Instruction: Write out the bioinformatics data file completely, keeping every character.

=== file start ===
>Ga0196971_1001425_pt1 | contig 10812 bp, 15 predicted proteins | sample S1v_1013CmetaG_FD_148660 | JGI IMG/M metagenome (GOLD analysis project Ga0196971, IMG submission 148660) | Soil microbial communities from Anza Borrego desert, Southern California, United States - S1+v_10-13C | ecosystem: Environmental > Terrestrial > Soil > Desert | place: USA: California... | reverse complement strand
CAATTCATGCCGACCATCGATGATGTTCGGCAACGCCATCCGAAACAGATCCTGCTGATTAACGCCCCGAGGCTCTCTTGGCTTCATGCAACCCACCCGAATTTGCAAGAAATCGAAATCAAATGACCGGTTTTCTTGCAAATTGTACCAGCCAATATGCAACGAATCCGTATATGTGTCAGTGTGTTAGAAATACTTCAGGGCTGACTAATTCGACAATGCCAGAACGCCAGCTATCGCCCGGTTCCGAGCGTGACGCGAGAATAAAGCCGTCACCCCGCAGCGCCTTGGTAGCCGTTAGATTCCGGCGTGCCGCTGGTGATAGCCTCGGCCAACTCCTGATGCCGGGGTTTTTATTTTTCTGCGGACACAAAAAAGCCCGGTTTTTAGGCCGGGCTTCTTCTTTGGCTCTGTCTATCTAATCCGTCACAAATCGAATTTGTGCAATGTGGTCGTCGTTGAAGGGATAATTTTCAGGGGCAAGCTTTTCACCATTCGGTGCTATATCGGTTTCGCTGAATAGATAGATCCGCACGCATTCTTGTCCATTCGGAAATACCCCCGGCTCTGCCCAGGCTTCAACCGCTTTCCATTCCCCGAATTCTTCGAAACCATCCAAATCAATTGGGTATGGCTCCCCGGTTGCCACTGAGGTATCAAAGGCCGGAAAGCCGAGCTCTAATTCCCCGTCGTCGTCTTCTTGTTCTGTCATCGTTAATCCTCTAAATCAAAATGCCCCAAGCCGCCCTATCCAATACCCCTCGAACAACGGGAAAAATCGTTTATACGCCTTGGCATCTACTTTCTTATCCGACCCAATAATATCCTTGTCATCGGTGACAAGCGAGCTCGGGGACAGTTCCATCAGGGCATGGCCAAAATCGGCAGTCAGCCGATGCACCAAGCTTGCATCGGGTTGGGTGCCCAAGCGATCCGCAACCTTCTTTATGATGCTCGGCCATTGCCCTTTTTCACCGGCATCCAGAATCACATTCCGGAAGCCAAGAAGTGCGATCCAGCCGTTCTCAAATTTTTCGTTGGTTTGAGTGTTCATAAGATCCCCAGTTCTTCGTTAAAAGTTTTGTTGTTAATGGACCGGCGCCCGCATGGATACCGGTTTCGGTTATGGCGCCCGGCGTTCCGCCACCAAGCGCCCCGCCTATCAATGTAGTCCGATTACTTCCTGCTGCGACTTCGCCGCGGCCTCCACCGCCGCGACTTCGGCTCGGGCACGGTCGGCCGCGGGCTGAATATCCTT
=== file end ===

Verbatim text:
>Ga0196971_1001425_pt1 | contig 10812 bp, 15 predicted proteins | sample S1v_1013CmetaG_FD_148660 | JGI IMG/M metagenome (GOLD analysis project Ga0196971, IMG submission 148660) | Soil microbial communities from Anza Borrego desert, Southern California, United States - S1+v_10-13C | ecosystem: Environmental > Terrestrial > Soil > Desert | place: USA: California... | reverse complement strand
CAATTCATGCCGACCATCGATGATGTTCGGCAACGCCATCCGAAACAGATCCTGCTGATTAACGCCCCGAGGCTCTCTTGGCTTCATGCAACCCACCCGAATTTGCAAGAAATCGAAATCAAATGACCGGTTTTCTTGCAAATTGTACCAGCCAATATGCAACGAATCCGTATATGTGTCAGTGTGTTAGAAATACTTCAGGGCTGACTAATTCGACAATGCCAGAACGCCAGCTATCGCCCGGTTCCGAGCGTGACGCGAGAATAAAGCCGTCACCCCGCAGCGCCTTGGTAGCCGTTAGATTCCGGCGTGCCGCTGGTGATAGCCTCGGCCAACTCCTGATGCCGGGGTTTTTATTTTTCTGCGGACACAAAAAAGCCCGGTTTTTAGGCCGGGCTTCTTCTTTGGCTCTGTCTATCTAATCCGTCACAAATCGAATTTGTGCAATGTGGTCGTCGTTGAAGGGATAATTTTCAGGGGCAAGCTTTTCACCATTCGGTGCTATATCGGTTTCGCTGAATAGATAGATCCGCACGCATTCTTGTCCATTCGGAAATACCCCCGGCTCTGCCCAGGCTTCAACCGCTTTCCATTCCCCGAATTCTTCGAAACCATCCAAATCAATTGGGTATGGCTCCCCGGTTGCCACTGAGGTATCAAAGGCCGGAAAGCCGAGCTCTAATTCCCCGTCGTCGTCTTCTTGTTCTGTCATCGTTAATCCTCTAAATCAAAATGCCCCAAGCCGCCCTATCCAATACCCCTCGAACAACGGGAAAAATCGTTTATACGCCTTGGCATCTACTTTCTTATCCGACCCAATAATATCCTTGTCATCGGTGACAAGCGAGCTCGGGGACAGTTCCATCAGGGCATGGCCAAAATCGGCAGTCAGCCGATGCACCAAGCTTGCATCGGGTTGGGTGCCCAAGCGATCCGCAACCTTCTTTATGATGCTCGGCCATTGCCCTTTTTCACCGGCATCCAGAATCACATTCCGGAAGCCAAGAAGTGCGATCCAGCCGTTCTCAAATTTTTCGTTGGTTTGAGTGTTCATAAGATCCCCAGTTCTTCGTTAAAAGTTTTGTTGTTAATGGACCGGCGCCCGCATGGATACCGGTTTCGGTTATGGCGCCCGGCGTTCCGCCACCAAGCGCCCCGCCTATCAATGTAGTCCGATTACTTCCTGCTGCGACTTCGCCGCGGCCTCCACCGCCGCGACTTCGGCTCGGGCACGGTCGGCCGCGGGCTGAATATCCTT